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Uncertainty over future of J-1 Visas worries resort towns like Big Sky



Doug Hare EBS Staff

BIG SKY – An executive order issued by the Donald Trump administration in April called “Buy American, Hire American,” signaled its intention to curtail or eliminate various visa programs for foreign workers. This was alarming to many resort towns and national parks which rely heavily on the J-1 Visa Exchange Program to staff positions during peak seasons.

Overseen by the U.S. State Department, the J-1 Visa is a non-immigrant visa category that offers approved foreigners from over 200 countries the opportunity to work in the U.S. as part of a cultural work or study exchange program. Founded in 1961 during the Dwight Eisenhower presidency, the program was intended to improve relations, mutual understanding, and cultural ties between the U.S. and foreign nations by allowing participants to work or study in the United States for a short period of time.

In late August, the Wall Street Journal reported that, in line with BAHA, senior White House staff are considering “major reductions” to, or the eliminations of certain J-1 programs, including Summer Work Travel, Au Pair, Intern, Trainee and Camp Counselor visas.

The uncertainty over the future over the J-1 program has many employers in towns with tourist-driven economies, and pronounced peak seasons, concerned about being able to operate at full capacity, with some business owners wondering if they would be able to stay open at all.

“We certainly understand the importance of ‘hiring American,’ and we make every effort possible to hire as many people from Bozeman and Big Sky as possible,” said David Mars, general manager at Montage Hotels & Resorts, which operates the Spanish Peaks Mountain Club. “However, the reality is that we simply cannot find enough people to fill the positions. J-1 exchange participants don’t displace American workers, they supplement them.”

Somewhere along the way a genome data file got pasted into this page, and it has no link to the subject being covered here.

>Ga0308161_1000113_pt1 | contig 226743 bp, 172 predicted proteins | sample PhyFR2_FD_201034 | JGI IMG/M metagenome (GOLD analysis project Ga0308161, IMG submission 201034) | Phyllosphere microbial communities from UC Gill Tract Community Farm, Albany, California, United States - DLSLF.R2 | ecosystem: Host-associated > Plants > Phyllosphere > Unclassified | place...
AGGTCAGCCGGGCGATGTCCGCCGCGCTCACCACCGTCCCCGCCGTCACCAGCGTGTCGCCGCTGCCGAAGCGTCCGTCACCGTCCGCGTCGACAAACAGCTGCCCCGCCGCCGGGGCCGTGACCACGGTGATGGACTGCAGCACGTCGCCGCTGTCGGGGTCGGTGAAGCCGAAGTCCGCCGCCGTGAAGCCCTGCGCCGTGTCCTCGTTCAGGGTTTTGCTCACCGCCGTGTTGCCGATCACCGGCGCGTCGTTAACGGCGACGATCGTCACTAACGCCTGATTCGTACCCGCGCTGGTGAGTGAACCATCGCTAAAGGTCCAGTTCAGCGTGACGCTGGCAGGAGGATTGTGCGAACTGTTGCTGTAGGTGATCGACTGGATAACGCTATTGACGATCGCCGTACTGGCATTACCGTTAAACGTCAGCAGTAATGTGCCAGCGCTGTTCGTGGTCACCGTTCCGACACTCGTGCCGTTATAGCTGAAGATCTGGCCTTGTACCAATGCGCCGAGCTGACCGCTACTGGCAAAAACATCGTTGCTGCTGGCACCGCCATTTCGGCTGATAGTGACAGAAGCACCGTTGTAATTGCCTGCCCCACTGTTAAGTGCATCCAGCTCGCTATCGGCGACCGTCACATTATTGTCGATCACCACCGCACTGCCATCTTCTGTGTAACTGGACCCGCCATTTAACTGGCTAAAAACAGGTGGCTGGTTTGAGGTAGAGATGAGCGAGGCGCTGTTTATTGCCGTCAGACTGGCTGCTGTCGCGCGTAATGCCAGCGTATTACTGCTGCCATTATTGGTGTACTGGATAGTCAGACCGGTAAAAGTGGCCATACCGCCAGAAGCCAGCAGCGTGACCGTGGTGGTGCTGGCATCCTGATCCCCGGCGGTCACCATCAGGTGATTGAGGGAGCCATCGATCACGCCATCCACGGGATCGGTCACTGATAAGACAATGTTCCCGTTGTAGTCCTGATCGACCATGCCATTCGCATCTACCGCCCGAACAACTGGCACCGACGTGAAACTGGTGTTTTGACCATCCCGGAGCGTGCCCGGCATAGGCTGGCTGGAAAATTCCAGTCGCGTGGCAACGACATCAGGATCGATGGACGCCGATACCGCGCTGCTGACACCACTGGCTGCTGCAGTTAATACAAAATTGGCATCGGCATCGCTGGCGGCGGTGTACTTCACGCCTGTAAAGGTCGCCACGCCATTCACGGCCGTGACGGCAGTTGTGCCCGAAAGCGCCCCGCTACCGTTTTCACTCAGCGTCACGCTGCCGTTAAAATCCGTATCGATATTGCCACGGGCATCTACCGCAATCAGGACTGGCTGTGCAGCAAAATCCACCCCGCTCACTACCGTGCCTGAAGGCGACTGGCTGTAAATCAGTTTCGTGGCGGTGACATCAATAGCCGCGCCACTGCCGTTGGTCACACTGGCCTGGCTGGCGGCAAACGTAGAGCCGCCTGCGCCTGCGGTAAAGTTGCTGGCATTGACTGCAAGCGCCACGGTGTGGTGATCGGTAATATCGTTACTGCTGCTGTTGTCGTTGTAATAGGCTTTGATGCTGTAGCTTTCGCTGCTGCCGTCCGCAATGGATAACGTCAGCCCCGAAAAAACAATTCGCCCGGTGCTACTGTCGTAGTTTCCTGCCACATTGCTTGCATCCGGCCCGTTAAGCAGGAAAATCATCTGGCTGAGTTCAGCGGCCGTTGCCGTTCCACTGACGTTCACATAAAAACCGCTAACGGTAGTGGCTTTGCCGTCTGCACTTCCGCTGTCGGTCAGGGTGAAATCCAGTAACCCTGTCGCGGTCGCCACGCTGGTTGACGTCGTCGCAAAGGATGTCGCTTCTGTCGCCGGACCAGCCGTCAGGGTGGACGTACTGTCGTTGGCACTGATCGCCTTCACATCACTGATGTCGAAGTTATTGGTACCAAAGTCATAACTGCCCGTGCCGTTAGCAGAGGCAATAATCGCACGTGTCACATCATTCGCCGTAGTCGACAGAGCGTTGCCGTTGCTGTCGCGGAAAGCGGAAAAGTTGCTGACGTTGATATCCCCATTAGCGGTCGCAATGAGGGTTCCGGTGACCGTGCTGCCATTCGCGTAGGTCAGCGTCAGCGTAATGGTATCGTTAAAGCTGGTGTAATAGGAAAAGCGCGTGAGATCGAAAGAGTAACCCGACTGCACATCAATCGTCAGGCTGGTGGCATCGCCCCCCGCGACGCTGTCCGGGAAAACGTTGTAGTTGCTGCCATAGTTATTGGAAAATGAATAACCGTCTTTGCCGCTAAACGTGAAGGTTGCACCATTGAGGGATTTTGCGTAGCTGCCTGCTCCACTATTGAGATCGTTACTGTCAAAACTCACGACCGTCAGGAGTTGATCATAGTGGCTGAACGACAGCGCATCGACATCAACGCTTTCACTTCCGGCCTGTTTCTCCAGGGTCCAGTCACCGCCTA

During peak seasons at Spanish Peaks Mountain Club, Mars estimated that about a quarter of his employees are J-1 participants. Most of these J-1 Visas fall under the category of work and travel, with a few being Internship J-1s that are hospitality specific. 

Big Sky Chamber of Congress CEO Candace Carr Strauss was also quick to point out the reliance on the J-1 program in seasonal, tourist-driven economies like Big Sky. “As a mountain resort destination, we are highly dependent upon the J-1 Visa Program to provide us upwards of 350 employees annually, who assume vital seasonal roles into late spring and late summer,” she said.

Strauss noted that local businesses’ ability to fully staff would be greatly diminished if they were limited to a domestic labor pool. “It simply doesn’t exist,” she said, noting that recent estimates of the unemployment rate around Bozeman and Big Sky are hovering around 2 percent.

Uncertainty over the future of the cultural exchange program also has J-1 participants concerned over their future prospects to live and work in the United States. 

Raisa Velasquez Acarley, a 25-year-old Peruvian woman who has completed the J-1 program five times and has worked at both Moonlight Basin and Spanish Peaks, said, “It would be more than sad to shut down this program … I’ve met so many kind people from different cultures. To be in a different country, speaking a different language, sometimes working full time for the first time and not living with your parents is an intense mode of learning.”

Acarley pointed out that the cultural exchange goes two ways. “The people we work with sometimes didn’t even know our countries existed,” she said with a smile. “Trump talks about stealing jobs. That’s not the case. Businesses, whether in Snowshoe [West Virginia], Park City [Utah], or Big Sky wouldn’t be able to stay open without an additional means of finding workers. Most Americans are not interested in seasonal jobs in remote locations.”

Each year, approximately 300,000 overseas workers are granted J-1 visas, with about one third of these falling in the categories mentioned above that are slated to be reviewed, reduced or possibly eliminated altogether.

Recently, 17 U.S. senators, including Montana’s Sen. Steve Daines, and 34 members of the House of Representatives, including Rep. Greg Gianforte, have signed letters to Secretary of State Rex Tillerson urging him not to make any changes to the J-1 program.

The U.S. Travel Association, in which Visit Big Sky is a stakeholder, recently released a statement that said that while they support protecting American jobs, ending or reducing the J-1 cultural exchange program would be a mistake. The statement also noted: “Travel and tourism businesses, including attractions, parks and hotels will suffer, because they will not be able to serve as many visitors without access to these staffing resources.” 

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